We were in Copenhagen recently for a big biking event and took tons of photographs of Danes and their bikes. My favorite photo, however, is bikeless – just a café table top on the main drag, right across from Tivoli Gardens. The table was occupied by an old guy who looked like he might be… Read more »
We were in Copenhagen recently for a big biking event and took tons of photographs of Danes and their bikes. My favorite photo, however, is bikeless – just a café table top on the main drag, right across from Tivoli Gardens. The table was occupied by an old guy who looked like he might be a WWII veteran or a character out of some post-apocalypse movie. Gaunt face, old guy ears. He even had his aluminum crutches sprawled on the sidewalk next to his table. Not wanting to invade the moment, I just snapped a quick picture of his carefully laid-out table and another from behind him.
His table styling was better than any professional could achieve because it was real. It was a still life emblematic of the Danish character, soul, and culture. Morandi could not have done better. The guy had arranged his beloved objects just so, creating a strong sense of order and control: wool hat, tobacco pouch, coffee, corncob pipe, beer, plastic lighter, ashtray. The palette was impeccable as if worked out in advance with the café owner. It was a mixture of old and new cultural artifacts, made elegant and timeless atop a classic Danish teak table surface. It was a study in materials, simplicity, practicality, and self-sufficiency. Resourcefulness and design run deep in Danish culture.
Here it was, 11AM, and this man was alternating sips of beer and coffee, preparing for the day. There was such a sense of pleasure in the little things in life — the ones that we can take control of and author for ourselves. This guy was doing his part. It was a study in dignity, tradition and comfort — a reminder that these little things are a huge part of our lives.
What does this have to do with bikes? Everything. This is a study in the pleasure of independence and self-sufficiency — the qualities that first drew us to bikes when we were kids, and that still attract us as adults. We don’t need much to be happy.
If this guy were riding a bike today he would probably be on a single speed because of its simplicity and Copenhagen’s flat terrain.
Our Single Speeds Are On Sale
We sell two basic modern lightweight single speeds: our classic D1 and a foldable Dahon Mu Uno. Why choose one of these over our geared bikes? Lots of reasons. First, they are easy to ride and will take you almost everywhere. For almost 70 years (from 1880 to 1950) most bikes had only one gear. In fact in the early Tour de France competitions, racers would have to change wheels to climb the mountains. There are different reasons today. They encourage us to ride more slowly and to look around more carefully. Stress levels are reduced when you are not concerned with speed. You do not race — you cruise. Think of our D1 as a modern cruiser.
The Dahon is less a cruiser than an ultimate utility bike. You’ll find numerous uses for it depending on your habits and needs. For example, I strapped it to my Vespa (with our Swiss bungee cord) when I dropped the scooter off for a tune up and needed a ride home. It’s perfect for short trips around the city. It fits almost anywhere: a car trunk, closets, narrow elevators, on public transportation and takes only 10 seconds to fold up. Works if you are 4‘6” or 6’4” and anywhere in between, so it is a great guest and family bike.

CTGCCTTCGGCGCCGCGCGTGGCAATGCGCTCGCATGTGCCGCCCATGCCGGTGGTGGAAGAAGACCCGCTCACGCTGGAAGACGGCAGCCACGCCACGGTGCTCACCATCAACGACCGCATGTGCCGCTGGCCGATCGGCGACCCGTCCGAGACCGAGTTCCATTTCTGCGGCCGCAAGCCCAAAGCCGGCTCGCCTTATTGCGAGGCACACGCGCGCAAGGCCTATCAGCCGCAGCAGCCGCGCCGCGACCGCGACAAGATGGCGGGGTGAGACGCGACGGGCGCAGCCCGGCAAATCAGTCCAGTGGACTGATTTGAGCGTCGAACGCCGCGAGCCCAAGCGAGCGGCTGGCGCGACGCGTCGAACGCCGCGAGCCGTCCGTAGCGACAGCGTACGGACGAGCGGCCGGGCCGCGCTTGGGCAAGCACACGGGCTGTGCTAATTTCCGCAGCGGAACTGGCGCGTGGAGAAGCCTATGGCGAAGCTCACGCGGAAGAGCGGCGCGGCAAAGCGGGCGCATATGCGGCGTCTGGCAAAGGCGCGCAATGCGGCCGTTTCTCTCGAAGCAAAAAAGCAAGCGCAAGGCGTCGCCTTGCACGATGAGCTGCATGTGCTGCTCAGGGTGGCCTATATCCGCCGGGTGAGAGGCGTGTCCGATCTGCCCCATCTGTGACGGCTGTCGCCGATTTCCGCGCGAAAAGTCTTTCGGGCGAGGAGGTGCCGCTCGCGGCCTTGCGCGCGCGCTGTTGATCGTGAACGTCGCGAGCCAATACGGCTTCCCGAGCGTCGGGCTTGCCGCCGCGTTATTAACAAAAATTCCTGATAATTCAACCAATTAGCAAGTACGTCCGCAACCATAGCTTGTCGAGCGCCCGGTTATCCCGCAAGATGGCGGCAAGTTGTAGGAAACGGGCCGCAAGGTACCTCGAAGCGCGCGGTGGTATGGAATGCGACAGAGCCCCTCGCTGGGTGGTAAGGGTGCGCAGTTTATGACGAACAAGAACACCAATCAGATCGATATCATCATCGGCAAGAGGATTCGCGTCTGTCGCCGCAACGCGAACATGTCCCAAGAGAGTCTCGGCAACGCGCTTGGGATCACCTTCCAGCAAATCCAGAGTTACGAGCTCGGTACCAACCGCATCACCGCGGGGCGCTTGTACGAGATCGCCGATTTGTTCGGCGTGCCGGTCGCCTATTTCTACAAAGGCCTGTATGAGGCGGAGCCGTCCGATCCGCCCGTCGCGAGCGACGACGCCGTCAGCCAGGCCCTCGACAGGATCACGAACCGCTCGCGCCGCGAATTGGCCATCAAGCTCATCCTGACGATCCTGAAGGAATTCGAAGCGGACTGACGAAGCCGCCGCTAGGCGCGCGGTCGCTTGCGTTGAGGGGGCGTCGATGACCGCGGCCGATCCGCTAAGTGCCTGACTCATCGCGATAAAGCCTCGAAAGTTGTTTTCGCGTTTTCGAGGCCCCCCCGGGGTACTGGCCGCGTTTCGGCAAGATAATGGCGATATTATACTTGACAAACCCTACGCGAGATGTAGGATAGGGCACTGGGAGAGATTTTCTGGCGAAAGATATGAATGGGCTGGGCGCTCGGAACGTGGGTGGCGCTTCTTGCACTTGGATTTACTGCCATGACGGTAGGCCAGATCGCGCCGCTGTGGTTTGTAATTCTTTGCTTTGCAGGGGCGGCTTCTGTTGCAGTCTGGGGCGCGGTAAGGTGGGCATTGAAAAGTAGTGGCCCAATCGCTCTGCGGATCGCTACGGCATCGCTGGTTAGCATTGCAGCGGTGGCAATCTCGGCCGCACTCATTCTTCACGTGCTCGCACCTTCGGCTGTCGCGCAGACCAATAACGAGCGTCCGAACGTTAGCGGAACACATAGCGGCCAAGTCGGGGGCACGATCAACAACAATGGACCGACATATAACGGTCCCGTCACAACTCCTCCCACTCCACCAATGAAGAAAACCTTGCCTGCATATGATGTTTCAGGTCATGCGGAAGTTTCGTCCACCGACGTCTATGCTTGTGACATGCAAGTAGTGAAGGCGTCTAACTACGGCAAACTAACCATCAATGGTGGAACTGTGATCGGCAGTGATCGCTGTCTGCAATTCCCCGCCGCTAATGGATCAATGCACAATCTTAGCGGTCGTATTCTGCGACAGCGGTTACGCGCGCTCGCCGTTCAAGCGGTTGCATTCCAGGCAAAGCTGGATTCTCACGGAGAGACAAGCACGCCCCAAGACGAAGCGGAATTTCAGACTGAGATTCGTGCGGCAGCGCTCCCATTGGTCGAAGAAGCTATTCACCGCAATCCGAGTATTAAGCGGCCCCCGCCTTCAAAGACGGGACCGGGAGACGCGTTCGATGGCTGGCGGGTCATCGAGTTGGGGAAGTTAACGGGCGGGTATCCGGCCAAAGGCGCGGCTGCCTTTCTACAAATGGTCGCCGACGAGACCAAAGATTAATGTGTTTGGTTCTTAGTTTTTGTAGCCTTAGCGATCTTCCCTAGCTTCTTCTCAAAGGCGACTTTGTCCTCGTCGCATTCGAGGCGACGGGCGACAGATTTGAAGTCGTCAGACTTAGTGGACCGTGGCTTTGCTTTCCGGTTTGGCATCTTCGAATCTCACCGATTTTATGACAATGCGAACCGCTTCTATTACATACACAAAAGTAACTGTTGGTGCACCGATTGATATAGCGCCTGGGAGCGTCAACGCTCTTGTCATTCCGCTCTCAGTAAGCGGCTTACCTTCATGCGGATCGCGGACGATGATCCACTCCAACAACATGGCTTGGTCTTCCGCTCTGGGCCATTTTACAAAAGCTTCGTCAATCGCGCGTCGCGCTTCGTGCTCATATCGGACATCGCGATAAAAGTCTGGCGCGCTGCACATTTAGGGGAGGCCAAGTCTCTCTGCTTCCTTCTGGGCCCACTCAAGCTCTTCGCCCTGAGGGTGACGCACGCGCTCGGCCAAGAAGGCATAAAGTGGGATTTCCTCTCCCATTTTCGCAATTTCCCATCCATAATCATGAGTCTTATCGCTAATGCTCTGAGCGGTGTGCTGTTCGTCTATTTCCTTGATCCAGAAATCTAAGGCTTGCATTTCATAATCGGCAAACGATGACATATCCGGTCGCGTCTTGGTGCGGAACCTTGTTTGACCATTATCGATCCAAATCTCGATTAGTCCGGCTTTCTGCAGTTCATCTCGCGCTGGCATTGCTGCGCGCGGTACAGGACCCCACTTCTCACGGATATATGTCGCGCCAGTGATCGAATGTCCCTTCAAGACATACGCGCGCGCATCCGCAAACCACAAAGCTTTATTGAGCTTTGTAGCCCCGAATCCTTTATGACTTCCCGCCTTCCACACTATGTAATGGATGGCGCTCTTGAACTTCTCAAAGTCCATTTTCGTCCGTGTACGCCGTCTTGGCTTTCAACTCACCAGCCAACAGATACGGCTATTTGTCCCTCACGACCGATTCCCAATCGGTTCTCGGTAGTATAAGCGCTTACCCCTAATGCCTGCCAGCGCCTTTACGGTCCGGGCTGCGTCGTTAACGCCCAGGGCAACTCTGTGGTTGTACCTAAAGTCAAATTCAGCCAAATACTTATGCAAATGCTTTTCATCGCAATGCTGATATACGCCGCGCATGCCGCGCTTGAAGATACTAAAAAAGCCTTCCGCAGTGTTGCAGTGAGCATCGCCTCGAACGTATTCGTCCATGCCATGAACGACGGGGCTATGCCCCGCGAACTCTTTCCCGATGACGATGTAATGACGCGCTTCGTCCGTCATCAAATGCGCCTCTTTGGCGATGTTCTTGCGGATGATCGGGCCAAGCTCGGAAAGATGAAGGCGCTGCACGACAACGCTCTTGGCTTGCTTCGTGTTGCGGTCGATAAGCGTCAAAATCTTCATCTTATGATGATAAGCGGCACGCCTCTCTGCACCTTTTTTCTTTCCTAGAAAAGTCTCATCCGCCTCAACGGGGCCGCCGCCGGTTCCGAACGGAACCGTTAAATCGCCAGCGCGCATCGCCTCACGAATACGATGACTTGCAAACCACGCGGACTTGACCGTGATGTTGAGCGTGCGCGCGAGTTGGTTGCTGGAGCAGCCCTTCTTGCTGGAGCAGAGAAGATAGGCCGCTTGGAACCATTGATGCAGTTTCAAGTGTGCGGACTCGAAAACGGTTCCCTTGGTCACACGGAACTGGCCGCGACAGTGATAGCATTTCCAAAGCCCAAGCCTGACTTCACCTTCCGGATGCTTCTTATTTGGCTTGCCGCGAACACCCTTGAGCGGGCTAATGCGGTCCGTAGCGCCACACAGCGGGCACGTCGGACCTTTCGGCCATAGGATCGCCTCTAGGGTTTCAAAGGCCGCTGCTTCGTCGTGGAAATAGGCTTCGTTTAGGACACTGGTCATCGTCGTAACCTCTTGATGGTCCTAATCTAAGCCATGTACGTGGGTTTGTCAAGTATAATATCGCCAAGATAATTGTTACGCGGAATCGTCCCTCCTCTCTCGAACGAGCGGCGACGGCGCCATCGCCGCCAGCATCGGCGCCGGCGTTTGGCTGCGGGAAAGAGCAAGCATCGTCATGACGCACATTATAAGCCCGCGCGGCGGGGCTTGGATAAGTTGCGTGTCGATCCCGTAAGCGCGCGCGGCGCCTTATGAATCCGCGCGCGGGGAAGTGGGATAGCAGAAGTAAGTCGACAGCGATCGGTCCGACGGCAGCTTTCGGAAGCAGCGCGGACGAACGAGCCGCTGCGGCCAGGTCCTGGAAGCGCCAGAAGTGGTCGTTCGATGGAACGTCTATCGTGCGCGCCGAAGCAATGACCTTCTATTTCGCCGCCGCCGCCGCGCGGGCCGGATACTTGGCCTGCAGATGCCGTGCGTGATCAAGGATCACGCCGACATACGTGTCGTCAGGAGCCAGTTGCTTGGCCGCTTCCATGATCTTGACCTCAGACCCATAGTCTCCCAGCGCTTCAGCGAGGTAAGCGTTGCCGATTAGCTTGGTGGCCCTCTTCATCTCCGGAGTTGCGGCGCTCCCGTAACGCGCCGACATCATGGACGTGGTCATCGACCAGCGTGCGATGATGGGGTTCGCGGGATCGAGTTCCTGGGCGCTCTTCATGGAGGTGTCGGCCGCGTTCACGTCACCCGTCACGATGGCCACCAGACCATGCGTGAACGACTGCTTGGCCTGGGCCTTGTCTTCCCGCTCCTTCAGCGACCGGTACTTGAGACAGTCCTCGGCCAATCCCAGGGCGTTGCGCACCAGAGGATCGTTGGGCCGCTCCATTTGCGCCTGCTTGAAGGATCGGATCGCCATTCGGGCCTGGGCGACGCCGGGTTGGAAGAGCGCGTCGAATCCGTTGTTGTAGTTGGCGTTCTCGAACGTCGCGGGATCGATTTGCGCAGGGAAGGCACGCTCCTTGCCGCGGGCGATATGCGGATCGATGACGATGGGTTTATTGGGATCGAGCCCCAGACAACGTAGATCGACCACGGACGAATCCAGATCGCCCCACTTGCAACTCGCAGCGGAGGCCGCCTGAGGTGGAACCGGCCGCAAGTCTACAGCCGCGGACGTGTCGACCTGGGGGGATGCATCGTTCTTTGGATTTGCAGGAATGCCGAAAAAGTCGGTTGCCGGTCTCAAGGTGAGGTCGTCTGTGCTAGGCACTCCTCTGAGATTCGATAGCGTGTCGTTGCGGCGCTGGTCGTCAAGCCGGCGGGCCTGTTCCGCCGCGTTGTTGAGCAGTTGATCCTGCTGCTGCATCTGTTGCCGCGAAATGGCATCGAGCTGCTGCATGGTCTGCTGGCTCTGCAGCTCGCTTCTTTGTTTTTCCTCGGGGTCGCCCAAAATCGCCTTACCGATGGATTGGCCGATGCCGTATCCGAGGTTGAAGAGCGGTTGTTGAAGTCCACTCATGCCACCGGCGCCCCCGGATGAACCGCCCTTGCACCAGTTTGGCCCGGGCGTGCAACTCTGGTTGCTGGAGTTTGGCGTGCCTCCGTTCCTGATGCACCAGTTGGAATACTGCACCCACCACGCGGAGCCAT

Copenhagen Mayor Frank Jensen (right) Danish “World Cup” helmets Denmark has a long tradition of helmets and head protection used for battling wartime opponents and confronting freezing winters. So they must know their stuff about protecting noggins. When we visited Copenhagen last month we took note that only a minority of the cyclists wore bike… Read more »
Copenhagen Mayor Frank Jensen (right)
Danish “World Cup” helmets
Denmark has a long tradition of helmets and head protection used for battling wartime opponents and confronting freezing winters. So they must know their stuff about protecting noggins. When we visited Copenhagen last month we took note that only a minority of the cyclists wore bike helmets in the city. We saw Nutcase helmets on kids, racing helmets on bike messengers, and some chic hats on women’s heads. But scarves were more common than helmets. The Mayor himself, the figurehead for the biking conference we attended, chose not to wear a helmet in the 2000 person bike parade we all took through the city.
Was he making a statement? Of course, he is a politician after all and very conscious of his public image and opinions. I did not interview him, but I can wager his rationale. He has reviewed the data over the last ten years in Copenhagen enough to know that bike safety is first and foremost a function of the number of people riding bikes and protected streets. He was campaigning to reduce the fear element associated with cycling. Many people think that cycling is unsafe and helmets often confirm this assumption. He was communicating what recent urban bike studies have shown — there is safety in numbers.
Serious injuries have declined by 20% in Denmark in the last decade as cycling has increased 20%. The same trends are seen in other cities. Take New York for a local example. Cycling is up 66% from 2007 -2009 and injuries are down 50%.
The key to safe riding is related to a range of factors: the number of riders overall, driver awareness, separate lanes, safe streets, and intelligent riding. At PUBLIC we are advocates for the concept of urban cycling as fast walking. The most entertaining dissertation I have read on helmet usage may be in David Byrne’s book and come from his personal efforts to cope with this issue.
Back to Mayors. Would Mayor Gavin Newsom ride a bike without a helmet? Probably not. Why? In the U.S., the infrastructure and culture for bicycling is far behind places like Copenhagen, so helmet use is generally encouraged. Also driver awareness and respect here in the U.S. are much lower. But Mayor Newsom was front and center today right in our SOMA neighborhood for a bike lane painting ceremony to mark the end of the painful injunction that has kept us in the dark ages. Check him out painting the new bike lane. Now San Francisco can roll with the rest of the U.S. We love to see our Mayors taking action around the country on behalf of alternative transit. Mayor Bloomberg of New York, with Janette Sadik- Kahn, has been the poster child in recent years. But Mayor Daley of Chicago recently implemented the B-Cycle bike share program, throwing down the gauntlet: